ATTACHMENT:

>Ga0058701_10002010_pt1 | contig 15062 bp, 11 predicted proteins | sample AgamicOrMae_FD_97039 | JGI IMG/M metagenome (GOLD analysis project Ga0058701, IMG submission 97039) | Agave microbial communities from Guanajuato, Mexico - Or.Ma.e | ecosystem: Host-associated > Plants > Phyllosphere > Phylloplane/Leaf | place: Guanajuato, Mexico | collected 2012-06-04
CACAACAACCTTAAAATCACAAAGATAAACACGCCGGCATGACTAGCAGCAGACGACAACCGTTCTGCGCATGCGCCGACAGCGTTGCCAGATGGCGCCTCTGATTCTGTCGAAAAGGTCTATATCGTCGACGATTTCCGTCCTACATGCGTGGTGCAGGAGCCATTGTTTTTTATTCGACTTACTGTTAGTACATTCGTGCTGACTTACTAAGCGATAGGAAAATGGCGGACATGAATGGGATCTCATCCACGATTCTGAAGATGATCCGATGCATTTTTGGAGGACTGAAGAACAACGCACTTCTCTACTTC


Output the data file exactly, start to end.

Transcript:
>Ga0058701_10002010_pt1 | contig 15062 bp, 11 predicted proteins | sample AgamicOrMae_FD_97039 | JGI IMG/M metagenome (GOLD analysis project Ga0058701, IMG submission 97039) | Agave microbial communities from Guanajuato, Mexico - Or.Ma.e | ecosystem: Host-associated > Plants > Phyllosphere > Phylloplane/Leaf | place: Guanajuato, Mexico | collected 2012-06-04
CACAACAACCTTAAAATCACAAAGATAAACACGCCGGCATGACTAGCAGCAGACGACAACCGTTCTGCGCATGCGCCGACAGCGTTGCCAGATGGCGCCTCTGATTCTGTCGAAAAGGTCTATATCGTCGACGATTTCCGTCCTACATGCGTGGTGCAGGAGCCATTGTTTTTTATTCGACTTACTGTTAGTACATTCGTGCTGACTTACTAAGCGATAGGAAAATGGCGGACATGAATGGGATCTCATCCACGATTCTGAAGATGATCCGATGCATTTTTGGAGGACTGAAGAACAACGCACTTCTCTACTTC